To Believe or Not to Believe:
People don’t want the truth. They just want a witch hunt.
#METOO. It’s the hashtag that ignited a conversation that was long overdue in the world: of the harassment and violations caused by men, and by the men in our lives who we did not think could be offenders. For Janay (Ardelia Lovelace), the revelation that Donald (Caleb Eberhardt), her ex and co-host of the hit YouTube series, “The Janay and Donald Show,” is implicated in a case of sexual harassment against a girl she knows, is too much to bear. Janay seeks to find out the truth from Donald, who denies it, stating that the comments are simply a petty attempt to get back at him for turning down romantic advances. Janay works to track down the source of the comments, who she later finds out is a girl by the name of Yvette (Jules Lorenzo), and who she ends up butting heads with along with her twin sister, Celia (Brenn Lorenzo).
Following a brawl outside of the dive spot where Janay tracks down Yvette, Janay changes her mind and decides to approach Yvette in peace in order to hear her out on what happened between her and Donald. When the truth comes out, Janay’s stunned façade breaks. With Indigo (Ajani Russell) and Honeybear (Kabrina Adams) in tow, Janay declares that Yvette is telling the truth, noting, “He did the same to me.” It’s an ominous declaration of truth, as we notice Janay in Episode One (Key Party) note to Camille (Rachelle Vinberg) how, when she was young, there was a bus driver who would make flirtatious comments at her. This follows an interaction that Camille and her have with an elderly man who has misplaced his address and thanks the girls for finding it for him with an insistent kiss on Janay’s hand and a locked grip on her wrist.
In hearing Yvette’s side of the story out and siding with her, especially after sadly experiencing the same situation with Donald, Janay confronts Donald regarding the truth. Donald’s attempts to escape the conversation by gaslighting Janay are derailed when Janay finally closes their YouTube channel and ends the run of their hit series together. Even after Donald attempts to confront Janay in the skate park as she is handing out flyers for an all-girl skate sesh, and tries to play the victim and guilt-trip Janay into helping him get better, Janay stands up for herself and removes herself from the situation by setting the boundary that she is not Donald’s solution or therapist. Through this and through Indigo and Honeybear’s support of Janay throughout the course of the season, Betty establishes the difficulty but necessity in cutting off friendships with those you can’t fix and are not responsible for helping, especially when implicated in sexual harassment or assault.
One of the
You know those Betties, don’t you?
“Betty.” Terminology that is given to girls that are spotted at skate parks, dress the part, but don’t actually skate. It’s a far cry from the female skaters of Betty, giving the show’s title an ironic twist, or a proper redemption for skater girls who have long been the minority in the world of skateboarding. Yet, for Camille, this version of skateboarding isn’t as appealing as hanging with the boys. When Kirt approaches her at the skate park wondering if she’s there for the all-girl skater sesh, Camille’s confusion and disinterest is palpable as she goes to skate with the rest of the boys, disregarding the female skaters until the yellow backpack gets stolen and she asks for their help to retrieve the bag. Even after helping her out, Camille’s ability to get into the exclusive Winter Bowl without a hassle does not allow the rest of the girls to enter the space, forcing her to leave them at the door in shock and betrayal.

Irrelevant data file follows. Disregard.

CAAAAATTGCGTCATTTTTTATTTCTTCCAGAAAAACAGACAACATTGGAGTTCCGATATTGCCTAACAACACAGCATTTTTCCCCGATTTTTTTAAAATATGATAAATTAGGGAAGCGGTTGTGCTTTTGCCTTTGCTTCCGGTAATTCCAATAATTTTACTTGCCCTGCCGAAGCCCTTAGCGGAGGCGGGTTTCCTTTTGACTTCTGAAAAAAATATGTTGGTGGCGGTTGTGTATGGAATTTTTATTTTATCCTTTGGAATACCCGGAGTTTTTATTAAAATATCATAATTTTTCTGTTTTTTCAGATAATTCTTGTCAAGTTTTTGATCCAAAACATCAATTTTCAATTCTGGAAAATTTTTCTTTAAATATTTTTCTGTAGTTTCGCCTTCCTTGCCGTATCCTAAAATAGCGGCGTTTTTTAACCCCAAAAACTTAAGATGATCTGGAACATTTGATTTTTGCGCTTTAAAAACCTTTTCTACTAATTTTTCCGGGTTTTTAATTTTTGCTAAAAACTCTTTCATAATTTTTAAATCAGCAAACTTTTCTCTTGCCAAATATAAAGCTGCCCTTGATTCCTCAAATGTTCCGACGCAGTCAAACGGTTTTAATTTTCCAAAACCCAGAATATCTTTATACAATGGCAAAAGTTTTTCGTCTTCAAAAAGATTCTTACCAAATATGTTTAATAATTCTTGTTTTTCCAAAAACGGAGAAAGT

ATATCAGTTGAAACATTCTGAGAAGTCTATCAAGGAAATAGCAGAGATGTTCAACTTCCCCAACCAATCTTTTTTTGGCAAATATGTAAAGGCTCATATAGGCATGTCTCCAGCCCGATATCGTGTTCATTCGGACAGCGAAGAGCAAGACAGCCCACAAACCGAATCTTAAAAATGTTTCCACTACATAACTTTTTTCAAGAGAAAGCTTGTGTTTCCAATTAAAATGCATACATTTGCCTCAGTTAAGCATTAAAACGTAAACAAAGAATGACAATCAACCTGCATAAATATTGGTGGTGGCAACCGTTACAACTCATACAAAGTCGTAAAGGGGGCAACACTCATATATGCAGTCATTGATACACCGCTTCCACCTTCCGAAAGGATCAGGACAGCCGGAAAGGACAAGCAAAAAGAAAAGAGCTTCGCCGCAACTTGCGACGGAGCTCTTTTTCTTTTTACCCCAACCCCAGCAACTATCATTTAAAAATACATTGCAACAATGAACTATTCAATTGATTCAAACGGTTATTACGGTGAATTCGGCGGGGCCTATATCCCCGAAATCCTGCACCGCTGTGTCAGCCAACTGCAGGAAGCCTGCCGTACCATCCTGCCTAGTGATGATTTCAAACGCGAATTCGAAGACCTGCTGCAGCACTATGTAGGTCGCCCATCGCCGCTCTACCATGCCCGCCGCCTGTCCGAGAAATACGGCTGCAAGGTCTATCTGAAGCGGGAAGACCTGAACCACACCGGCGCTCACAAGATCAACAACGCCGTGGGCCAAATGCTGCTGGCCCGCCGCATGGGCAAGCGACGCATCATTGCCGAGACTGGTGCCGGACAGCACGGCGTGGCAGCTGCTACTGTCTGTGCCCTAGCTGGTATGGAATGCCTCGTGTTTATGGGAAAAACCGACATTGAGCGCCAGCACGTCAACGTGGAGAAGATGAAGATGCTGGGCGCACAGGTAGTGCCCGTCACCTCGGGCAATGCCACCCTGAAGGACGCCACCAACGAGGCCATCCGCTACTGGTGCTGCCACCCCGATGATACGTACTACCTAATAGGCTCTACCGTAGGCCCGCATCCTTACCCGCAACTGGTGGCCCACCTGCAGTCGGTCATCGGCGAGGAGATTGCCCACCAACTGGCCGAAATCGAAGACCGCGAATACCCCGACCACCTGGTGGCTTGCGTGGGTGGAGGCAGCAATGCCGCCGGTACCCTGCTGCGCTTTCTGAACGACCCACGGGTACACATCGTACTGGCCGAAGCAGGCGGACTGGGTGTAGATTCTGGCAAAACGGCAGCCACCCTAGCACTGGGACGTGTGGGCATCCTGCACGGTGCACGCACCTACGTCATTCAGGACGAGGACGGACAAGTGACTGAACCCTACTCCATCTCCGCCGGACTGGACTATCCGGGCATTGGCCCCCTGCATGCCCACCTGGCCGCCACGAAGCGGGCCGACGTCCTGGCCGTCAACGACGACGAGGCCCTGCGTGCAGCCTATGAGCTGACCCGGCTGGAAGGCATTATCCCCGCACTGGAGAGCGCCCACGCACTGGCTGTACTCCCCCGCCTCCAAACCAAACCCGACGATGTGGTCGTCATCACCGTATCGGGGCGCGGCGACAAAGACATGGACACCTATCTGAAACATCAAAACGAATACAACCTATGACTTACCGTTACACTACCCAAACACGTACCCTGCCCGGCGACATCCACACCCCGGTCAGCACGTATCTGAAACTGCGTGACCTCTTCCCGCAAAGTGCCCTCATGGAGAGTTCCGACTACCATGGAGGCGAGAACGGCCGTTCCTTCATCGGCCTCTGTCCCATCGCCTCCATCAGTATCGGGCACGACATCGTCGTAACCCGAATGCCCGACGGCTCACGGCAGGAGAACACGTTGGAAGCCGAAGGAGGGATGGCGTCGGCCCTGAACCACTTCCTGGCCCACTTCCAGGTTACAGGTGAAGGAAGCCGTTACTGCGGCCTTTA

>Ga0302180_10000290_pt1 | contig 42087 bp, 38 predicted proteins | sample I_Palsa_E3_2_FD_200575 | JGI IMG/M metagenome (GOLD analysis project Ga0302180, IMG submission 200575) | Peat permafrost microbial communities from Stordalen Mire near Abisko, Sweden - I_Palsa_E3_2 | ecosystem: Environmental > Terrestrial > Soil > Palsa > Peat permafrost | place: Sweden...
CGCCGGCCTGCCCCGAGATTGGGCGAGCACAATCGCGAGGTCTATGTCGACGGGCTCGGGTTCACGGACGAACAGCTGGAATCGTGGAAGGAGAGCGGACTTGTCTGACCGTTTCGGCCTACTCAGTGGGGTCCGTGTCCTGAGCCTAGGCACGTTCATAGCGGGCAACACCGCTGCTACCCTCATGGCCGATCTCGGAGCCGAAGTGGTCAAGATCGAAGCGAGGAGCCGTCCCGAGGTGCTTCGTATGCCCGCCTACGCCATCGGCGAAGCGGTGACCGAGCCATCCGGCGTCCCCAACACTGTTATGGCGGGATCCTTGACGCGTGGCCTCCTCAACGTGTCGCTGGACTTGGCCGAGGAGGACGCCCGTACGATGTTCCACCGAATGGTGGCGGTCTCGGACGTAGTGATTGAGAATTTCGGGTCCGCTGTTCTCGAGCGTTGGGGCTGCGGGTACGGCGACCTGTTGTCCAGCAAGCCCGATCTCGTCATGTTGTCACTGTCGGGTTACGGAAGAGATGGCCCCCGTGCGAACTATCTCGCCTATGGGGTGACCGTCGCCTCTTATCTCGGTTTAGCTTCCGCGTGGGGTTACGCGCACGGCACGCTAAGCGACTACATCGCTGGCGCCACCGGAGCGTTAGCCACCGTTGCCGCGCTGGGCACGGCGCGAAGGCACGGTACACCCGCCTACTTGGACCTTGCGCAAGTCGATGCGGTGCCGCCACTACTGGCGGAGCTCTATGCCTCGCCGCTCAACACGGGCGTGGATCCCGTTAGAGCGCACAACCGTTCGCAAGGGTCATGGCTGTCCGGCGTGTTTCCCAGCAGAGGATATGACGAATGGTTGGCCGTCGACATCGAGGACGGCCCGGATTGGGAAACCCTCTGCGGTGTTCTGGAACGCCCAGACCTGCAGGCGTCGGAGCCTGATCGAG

As Camille continues to hang with the boys, even attempting to catch the eye of Bambi (Edmund Donovan), a skater boy who wishes to shoot Camille’s tricks, Kirt attempts to induct Indigo into the world of skateboarding, despite Indigo’s insistence that she doesn’t want to be ogled by male skaters. “I don’t feel like having thirsty ass skater dudes looking at me,” she declares, a statement that she extends on after she accidentally bumps into a male skater at the skate park, causing a fight to form between Kirt and the male skater. “Look, Indigo, I don’t want you to stop skateboarding. What happened at the skate park isn’t fair. When a girl runs into a boy, it’s a big fucking deal, but when a boy runs into a boy, it doesn’t even matter,” exposing the double standard that continues to exist between female-identifying skaters and male skaters.
Though initially unphased by the female skater group, Camille gradually becomes disillusioned from wanting Bambi’s attention and begins to rely heavily on the girls, especially when it comes to getting feedback on the situation with Bambi. Not only do we see Camille distancing herself from the boys, but also Janay and Indigo. As Janay denounces Donald due to his repeat offense of sexual harassment and Indigo depends less and less on Farouk for company, the strength of the pact between the five girls grows stronger and stronger, culminating in the all-girls skater sesh whose heavy marketing brings forth girls all over the city to the skate park. Stunned by the turnout, the montage of female-identifying skaters that ensues is one of bliss and inclusion, female skaters of every shape and size, of all aesthetics and across the sexuality and gender spectrum, a bombardment of feminine power that flow like a bloodstream into the skate park filled with boys. In surging the system as it was once known, Betty establishes the presence of female-identifying skaters as more than a dream and not just a hope for future generations. It’s a present reality, one awaiting all who wish to join this calling of decks, trunks, and ollies.